Sunday, August 01, 1999

CAPITOL INSIDER


'Sen. Springer' rings a bell with college class

BY MICHAEL HAWTHORNE
The Cincinnati Enquirer

        Ohio Democrats are the laughingstock of the political establishment for asking Jerry Springer to consider running for the U.S. Senate next year. But the idea of the former Cincinnati mayor turned TV talk-show host returning to politics is winning rave reviews from the politically illiterate.

        Just ask State Rep. Rex Damschroder, R-Fremont.

        On the first day of a summer course on government that Mr. Damschroder is teaching at his local community college, he asked the eight students to name the two men representing Ohio in the U.S. Senate.

        They responded with blank stares. Then several eagerly volunteered that Mr. Springer might be a candidate.

        “Not one out of eight could list their U.S. senators (Republicans Mike DeWine and George Voinovich), U.S. representative or state senator,” Mr. Damschroder said. “And these are typical students. It's really surprising.”

        Sadly, it shouldn't be so shocking. State representatives routinely get letters that start off with, “Dear Congressman ...”

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        Term limits will force lawmakers to seek another job after eight years in office, which could rob them of subsidized health insurance.

        Rep. Sam Britton, D-Cincinnati, wants to come to the rescue. He's introduced a bill that would slash to eight from 10 the number of years elected officials are required to serve before qualifying for low-cost health insurance.

        “While I personally won't be affected, I think it's only fair to help people who sacrifice eight years of their lives to serve in state government,” Mr. Britton said.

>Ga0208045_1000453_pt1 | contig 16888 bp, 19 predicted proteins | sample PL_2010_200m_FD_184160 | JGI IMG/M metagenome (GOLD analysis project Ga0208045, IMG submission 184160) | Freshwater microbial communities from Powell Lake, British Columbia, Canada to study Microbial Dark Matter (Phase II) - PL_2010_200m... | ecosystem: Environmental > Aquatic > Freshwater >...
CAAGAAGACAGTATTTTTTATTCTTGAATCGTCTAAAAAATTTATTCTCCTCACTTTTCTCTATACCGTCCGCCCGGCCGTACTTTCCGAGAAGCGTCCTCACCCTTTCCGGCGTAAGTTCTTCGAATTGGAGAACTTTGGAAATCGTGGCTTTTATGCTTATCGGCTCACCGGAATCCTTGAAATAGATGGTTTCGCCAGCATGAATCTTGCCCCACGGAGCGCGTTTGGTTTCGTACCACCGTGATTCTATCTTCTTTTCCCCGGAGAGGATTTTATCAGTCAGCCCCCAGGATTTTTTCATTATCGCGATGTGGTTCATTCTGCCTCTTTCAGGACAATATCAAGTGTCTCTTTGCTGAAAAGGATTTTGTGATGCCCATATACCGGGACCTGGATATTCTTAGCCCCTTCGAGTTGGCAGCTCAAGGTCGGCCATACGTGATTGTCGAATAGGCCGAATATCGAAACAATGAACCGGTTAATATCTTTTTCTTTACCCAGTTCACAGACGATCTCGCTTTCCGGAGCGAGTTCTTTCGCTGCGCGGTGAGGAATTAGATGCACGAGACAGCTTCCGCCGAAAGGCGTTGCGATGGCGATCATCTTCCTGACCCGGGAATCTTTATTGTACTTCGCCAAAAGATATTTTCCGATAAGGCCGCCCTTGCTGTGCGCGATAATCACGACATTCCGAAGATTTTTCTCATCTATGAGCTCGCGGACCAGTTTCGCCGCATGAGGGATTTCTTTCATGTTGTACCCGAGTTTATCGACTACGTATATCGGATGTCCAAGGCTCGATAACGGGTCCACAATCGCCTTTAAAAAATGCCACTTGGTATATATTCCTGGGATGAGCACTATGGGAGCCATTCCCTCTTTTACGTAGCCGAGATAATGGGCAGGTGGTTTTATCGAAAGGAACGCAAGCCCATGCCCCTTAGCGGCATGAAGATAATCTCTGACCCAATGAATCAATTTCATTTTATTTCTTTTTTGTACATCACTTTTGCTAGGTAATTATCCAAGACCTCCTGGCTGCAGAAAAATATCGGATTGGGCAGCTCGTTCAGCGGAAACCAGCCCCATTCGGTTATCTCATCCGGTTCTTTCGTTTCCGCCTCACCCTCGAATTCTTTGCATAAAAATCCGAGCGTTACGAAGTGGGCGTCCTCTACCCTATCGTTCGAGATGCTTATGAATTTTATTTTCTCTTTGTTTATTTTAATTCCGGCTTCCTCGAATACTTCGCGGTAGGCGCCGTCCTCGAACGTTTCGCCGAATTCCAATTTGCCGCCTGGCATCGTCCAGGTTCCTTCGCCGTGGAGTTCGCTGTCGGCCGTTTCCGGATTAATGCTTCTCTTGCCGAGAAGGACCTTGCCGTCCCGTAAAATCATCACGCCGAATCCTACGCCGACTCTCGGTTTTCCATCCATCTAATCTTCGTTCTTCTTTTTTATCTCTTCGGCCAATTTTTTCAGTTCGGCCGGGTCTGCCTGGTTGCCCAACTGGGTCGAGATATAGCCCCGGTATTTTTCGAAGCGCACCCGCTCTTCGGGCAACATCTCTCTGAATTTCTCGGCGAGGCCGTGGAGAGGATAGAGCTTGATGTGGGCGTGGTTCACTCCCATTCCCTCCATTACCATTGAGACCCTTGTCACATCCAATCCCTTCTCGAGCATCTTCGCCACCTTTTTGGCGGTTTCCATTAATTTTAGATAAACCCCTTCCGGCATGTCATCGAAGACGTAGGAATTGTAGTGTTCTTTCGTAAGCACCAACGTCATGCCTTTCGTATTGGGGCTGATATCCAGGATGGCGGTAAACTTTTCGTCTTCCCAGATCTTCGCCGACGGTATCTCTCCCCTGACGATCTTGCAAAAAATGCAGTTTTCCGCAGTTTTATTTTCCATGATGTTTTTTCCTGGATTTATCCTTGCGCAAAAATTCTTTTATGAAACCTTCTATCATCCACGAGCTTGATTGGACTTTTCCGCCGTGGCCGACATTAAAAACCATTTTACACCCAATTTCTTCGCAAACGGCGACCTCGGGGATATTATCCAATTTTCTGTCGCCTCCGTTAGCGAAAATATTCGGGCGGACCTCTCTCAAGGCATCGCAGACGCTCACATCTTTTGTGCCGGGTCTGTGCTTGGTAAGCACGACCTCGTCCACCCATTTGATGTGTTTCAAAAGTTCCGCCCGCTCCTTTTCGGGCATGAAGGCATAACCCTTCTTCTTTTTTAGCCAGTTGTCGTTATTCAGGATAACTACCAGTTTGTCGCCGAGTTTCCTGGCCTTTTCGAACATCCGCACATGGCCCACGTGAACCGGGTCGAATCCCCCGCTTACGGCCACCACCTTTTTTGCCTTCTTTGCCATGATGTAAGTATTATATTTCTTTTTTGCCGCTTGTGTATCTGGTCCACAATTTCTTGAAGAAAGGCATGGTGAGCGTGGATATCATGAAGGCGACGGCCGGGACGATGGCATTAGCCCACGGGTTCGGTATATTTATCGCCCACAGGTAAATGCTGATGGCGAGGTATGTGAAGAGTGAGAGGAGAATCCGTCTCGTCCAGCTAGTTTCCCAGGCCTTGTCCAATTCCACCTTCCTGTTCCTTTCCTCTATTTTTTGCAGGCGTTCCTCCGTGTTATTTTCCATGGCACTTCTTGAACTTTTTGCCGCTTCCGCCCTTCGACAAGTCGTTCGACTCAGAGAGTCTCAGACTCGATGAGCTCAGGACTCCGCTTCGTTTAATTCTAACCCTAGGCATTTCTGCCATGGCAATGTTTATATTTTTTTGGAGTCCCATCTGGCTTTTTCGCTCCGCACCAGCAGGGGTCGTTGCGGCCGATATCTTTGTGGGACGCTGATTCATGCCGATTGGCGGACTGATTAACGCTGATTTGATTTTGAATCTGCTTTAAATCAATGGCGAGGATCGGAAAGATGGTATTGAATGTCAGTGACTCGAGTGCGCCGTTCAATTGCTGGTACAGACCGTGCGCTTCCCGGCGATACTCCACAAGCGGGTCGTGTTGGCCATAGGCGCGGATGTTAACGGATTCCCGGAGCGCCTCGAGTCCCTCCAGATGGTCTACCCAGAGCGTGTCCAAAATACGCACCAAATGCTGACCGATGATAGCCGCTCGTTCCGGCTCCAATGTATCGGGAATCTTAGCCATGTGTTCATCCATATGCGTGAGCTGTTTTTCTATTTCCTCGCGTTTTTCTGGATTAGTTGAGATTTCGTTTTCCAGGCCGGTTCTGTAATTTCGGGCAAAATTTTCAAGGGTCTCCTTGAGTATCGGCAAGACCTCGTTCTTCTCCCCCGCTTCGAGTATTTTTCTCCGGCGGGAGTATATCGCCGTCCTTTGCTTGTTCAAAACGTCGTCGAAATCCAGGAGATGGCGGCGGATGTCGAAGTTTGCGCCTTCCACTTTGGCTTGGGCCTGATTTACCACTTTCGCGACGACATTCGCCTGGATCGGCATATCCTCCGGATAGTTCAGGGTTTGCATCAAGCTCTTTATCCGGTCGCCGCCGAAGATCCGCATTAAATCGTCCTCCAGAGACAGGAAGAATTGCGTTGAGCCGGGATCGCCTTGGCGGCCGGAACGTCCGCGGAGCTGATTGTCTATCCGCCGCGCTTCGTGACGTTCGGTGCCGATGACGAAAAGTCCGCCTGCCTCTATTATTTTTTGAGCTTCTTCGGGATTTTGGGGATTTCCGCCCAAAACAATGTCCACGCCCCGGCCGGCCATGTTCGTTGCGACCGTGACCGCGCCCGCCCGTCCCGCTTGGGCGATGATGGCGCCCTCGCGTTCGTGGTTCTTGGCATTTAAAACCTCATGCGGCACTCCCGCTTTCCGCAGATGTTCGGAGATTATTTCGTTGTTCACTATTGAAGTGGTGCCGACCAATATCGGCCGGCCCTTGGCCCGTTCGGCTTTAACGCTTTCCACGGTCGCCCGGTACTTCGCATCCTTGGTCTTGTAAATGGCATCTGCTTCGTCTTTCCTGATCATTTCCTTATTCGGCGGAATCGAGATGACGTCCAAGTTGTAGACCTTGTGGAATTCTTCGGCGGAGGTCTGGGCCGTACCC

Many lawmakers and statewide elected officials would qualify anyway because they previously served as county commissioners, township trustees or city council members.

        However, the Public Employees Retirement System isn't jumping up and down to support Mr. Britton's idea. State law requires the agency to give lawmakers within 60 days an assessment of how much the bill would cost the system.

        “We have to remember that health insurance is very expensive,” said Richard Schumacher, the retirement plan's executive director. “Any time you change the system, there is a question of dollars attached to it.”

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        That lawsuit-happy state lawmaker, Rep. Diane Grendell, recently provided another chapter in the annals of twisted legislative logic.

        In a letter sent to newspapers across the state, the Geauga County Republican defended her eye-popping lawsuit against legislative leaders for stripping a $30,000 airport grant she coveted from the state budget.

        GOP leaders have said they removed the grant after Ms. Grendell failed to vote for the budget bill. She calls the act “unlawful intimidation, coercion and retaliation.”

        While she's suing to restore money for her local airport, Ms. Grendell said she voted against the budget because it contained too much pork.

        “I could not vote for the record expenditure of taxpayer funds reflected in the budget bill,” she wrote, “especially as a member of the Republican Party that for years has advocated less government and less government spending.”

        In other words, everybody else's pork is bad. Hers is Grade A bacon.

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        John Rabenold, a longtime aide to Senate President Richard Finan, is moving back home to the Cincinnati area.

        Mr. Rabenold, who most recently played a key role in helping shape legislation to deregulate the state's electric utilities, is joining Mason-based CNG Financial Corp. this month as vice president of government affairs.

        After his one-year prohibition against lobbying his former bosses is up, one can expect to see Mr. Rabenold roaming the Statehouse corridors again.

        Michael Hawthorne covers state government for The Cincinnati Enquirer. He can be reached at (614) 224-4640.

       



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